I used the example of adding a new data file to a mirrored database where the principal and mirror used different drive paths for the data files. This script simplifies the implementation of adding a new data file to principal and mirror.



SQL Server Database Mirroring

Yes, mirroring is a deprecated feature with the addition of AlwaysOn Availability Groups. I needed to test my process of moving from Mirroring to AGs over and over and needed a quick way to implement Database Mirroring and tear it down and start over. 

The process actually involves setting up the Mirror, then creating log shipping from the mirror across a slow WAN. That article will come out some time in the near future.

It took me some research because this is my first real foray into PowerShell, so I found a blog by John P. Wood, "Using Powershell to Set Up SQL Server Mirroring", and bastardized it. I rewrote most of the script and kept some important steps.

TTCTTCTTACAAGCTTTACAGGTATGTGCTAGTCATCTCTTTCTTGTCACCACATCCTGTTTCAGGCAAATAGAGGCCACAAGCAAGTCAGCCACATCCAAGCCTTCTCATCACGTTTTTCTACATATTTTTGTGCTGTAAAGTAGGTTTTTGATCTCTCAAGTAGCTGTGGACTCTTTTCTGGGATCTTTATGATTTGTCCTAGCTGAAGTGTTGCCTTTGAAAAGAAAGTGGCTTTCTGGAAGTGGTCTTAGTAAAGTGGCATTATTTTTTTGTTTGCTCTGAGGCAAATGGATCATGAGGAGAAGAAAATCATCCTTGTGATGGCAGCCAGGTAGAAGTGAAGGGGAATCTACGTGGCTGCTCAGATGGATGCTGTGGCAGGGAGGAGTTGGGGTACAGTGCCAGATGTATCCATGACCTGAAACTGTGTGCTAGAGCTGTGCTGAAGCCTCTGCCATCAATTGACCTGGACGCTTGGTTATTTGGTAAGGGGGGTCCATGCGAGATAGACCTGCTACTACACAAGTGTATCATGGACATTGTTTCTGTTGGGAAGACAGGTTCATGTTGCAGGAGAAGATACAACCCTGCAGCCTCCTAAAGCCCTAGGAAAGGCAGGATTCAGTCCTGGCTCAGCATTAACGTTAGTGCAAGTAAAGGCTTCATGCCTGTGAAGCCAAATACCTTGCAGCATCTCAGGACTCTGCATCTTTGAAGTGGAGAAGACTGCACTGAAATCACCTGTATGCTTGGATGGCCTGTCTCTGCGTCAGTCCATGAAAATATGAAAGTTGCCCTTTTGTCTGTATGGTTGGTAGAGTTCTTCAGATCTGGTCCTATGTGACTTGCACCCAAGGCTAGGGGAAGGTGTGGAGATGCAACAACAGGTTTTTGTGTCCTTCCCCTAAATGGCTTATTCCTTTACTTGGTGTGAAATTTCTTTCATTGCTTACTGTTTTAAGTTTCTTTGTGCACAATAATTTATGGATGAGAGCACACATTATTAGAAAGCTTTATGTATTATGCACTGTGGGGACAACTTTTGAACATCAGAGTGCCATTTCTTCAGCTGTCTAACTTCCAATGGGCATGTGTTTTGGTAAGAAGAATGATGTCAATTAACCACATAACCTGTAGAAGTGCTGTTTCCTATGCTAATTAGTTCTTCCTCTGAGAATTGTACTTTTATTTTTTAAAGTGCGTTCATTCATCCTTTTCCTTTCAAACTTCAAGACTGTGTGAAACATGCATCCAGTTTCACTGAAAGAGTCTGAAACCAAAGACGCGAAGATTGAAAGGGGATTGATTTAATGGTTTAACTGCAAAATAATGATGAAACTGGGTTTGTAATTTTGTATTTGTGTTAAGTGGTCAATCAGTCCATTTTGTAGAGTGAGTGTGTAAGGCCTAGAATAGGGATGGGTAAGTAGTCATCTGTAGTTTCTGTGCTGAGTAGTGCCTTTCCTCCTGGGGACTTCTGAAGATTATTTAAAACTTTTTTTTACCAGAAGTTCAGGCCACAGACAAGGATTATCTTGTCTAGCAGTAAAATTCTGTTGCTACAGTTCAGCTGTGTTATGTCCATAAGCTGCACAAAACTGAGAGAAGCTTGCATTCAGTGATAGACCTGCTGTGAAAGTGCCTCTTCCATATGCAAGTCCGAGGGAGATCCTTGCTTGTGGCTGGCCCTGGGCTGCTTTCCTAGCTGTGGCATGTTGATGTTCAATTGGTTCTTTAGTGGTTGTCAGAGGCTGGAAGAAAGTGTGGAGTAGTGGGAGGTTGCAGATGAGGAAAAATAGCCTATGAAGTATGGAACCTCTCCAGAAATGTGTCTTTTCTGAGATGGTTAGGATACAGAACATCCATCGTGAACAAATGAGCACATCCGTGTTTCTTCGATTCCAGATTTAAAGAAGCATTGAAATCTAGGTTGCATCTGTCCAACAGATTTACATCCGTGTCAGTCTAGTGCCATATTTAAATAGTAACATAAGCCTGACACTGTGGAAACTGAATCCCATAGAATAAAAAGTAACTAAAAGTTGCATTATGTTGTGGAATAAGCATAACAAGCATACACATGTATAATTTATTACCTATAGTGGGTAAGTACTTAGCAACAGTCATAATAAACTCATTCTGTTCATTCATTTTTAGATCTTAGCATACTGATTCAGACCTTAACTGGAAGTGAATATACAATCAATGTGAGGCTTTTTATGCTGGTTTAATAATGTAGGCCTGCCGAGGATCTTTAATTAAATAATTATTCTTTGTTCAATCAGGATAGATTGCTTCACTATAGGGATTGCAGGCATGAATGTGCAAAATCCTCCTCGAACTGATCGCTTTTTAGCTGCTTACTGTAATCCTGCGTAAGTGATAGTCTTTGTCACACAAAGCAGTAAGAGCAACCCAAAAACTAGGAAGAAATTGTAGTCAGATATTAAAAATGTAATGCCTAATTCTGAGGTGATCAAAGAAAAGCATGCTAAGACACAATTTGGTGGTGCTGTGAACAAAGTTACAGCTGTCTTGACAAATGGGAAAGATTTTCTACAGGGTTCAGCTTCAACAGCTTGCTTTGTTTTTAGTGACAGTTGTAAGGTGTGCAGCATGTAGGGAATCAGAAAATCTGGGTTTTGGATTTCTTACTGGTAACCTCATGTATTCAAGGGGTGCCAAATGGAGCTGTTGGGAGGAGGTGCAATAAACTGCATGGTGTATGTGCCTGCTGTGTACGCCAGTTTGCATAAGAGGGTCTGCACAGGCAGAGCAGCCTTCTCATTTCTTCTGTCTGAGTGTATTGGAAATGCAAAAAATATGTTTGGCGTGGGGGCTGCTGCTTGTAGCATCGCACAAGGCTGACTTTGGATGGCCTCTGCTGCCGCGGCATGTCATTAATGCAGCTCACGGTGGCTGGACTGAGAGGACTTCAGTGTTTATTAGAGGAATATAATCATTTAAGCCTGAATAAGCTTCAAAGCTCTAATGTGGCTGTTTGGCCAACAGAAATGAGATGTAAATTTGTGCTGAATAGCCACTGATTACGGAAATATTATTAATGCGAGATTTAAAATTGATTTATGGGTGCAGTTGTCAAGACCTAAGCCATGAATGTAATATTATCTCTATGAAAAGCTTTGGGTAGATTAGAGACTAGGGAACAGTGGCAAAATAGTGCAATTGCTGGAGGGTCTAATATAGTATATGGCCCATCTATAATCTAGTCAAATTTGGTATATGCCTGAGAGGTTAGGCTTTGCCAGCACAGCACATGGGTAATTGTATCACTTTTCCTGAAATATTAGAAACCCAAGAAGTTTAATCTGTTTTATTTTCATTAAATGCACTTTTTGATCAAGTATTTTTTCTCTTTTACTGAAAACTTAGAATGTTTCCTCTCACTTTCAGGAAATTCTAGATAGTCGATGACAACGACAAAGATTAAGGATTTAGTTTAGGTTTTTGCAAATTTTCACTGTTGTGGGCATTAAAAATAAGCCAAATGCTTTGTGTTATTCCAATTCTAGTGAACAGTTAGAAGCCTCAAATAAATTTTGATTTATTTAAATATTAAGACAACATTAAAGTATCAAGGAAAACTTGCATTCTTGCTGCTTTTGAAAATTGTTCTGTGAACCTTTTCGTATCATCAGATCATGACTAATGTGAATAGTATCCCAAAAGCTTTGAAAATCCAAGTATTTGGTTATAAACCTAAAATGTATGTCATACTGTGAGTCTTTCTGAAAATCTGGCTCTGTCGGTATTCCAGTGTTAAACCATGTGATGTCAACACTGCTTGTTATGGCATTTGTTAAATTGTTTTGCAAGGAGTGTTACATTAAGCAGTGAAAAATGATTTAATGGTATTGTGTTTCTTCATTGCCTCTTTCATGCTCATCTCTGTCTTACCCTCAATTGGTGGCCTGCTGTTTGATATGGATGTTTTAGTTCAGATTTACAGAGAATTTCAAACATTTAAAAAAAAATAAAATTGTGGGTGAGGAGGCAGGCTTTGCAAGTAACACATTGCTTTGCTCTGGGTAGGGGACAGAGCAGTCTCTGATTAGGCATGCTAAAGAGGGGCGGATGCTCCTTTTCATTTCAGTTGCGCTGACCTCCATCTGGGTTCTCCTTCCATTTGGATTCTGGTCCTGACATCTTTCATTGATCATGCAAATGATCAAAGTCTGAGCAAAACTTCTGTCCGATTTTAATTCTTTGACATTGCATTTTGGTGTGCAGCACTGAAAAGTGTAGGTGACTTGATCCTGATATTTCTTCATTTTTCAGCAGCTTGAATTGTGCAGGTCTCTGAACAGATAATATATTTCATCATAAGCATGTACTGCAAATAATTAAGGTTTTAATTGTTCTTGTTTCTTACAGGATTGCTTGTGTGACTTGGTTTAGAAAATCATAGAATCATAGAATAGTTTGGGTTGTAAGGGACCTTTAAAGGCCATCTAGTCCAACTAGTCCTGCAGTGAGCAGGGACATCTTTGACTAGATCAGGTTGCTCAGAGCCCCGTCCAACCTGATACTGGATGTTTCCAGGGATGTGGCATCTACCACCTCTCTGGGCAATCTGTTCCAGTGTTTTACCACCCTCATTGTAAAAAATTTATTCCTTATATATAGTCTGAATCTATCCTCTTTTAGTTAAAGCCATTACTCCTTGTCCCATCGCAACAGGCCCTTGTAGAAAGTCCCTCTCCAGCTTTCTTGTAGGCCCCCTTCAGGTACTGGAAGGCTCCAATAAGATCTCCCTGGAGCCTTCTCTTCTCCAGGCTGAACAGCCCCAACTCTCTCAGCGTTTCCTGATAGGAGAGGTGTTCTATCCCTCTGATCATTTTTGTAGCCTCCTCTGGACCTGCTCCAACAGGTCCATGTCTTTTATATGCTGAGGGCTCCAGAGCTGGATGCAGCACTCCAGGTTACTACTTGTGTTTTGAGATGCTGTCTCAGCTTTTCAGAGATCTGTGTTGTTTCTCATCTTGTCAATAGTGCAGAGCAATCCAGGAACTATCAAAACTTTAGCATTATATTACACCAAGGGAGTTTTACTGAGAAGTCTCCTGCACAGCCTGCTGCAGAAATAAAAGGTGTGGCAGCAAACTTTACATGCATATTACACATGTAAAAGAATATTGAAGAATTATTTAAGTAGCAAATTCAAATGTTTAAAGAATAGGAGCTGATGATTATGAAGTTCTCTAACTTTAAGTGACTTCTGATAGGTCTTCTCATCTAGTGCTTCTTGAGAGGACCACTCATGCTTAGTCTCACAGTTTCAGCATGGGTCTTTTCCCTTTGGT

* Warning - I'm not a PowerShell Guru, this code can be written different ways, some may be better. Let me know when improvements can be made.


The script pulls the needed variables from csvFileName which is passed into the script.



The csv file has the following columns:

 database SourceServer
 SourcePath  DestServer DestPath
 \\Q-MSSQL01-LB\Backup\ Q-MSSQL11-LB


DestDataFilePath DestLogFilePath Witness Timeout BreakMirror FileName
 domain.com  complete C:\SQLServer\Data C:\SQLServer\Logs


Function Get-FileName { 
    $names = $path.Split('\\') 
    $names[$names.Count - 1] 

 I'm sure there is a better way to do this, I got this from someone else.


Function New-SMOconnection { 
    Param ( 
    $conn = New-Object Microsoft.SqlServer.Management.Common.ServerConnection($server)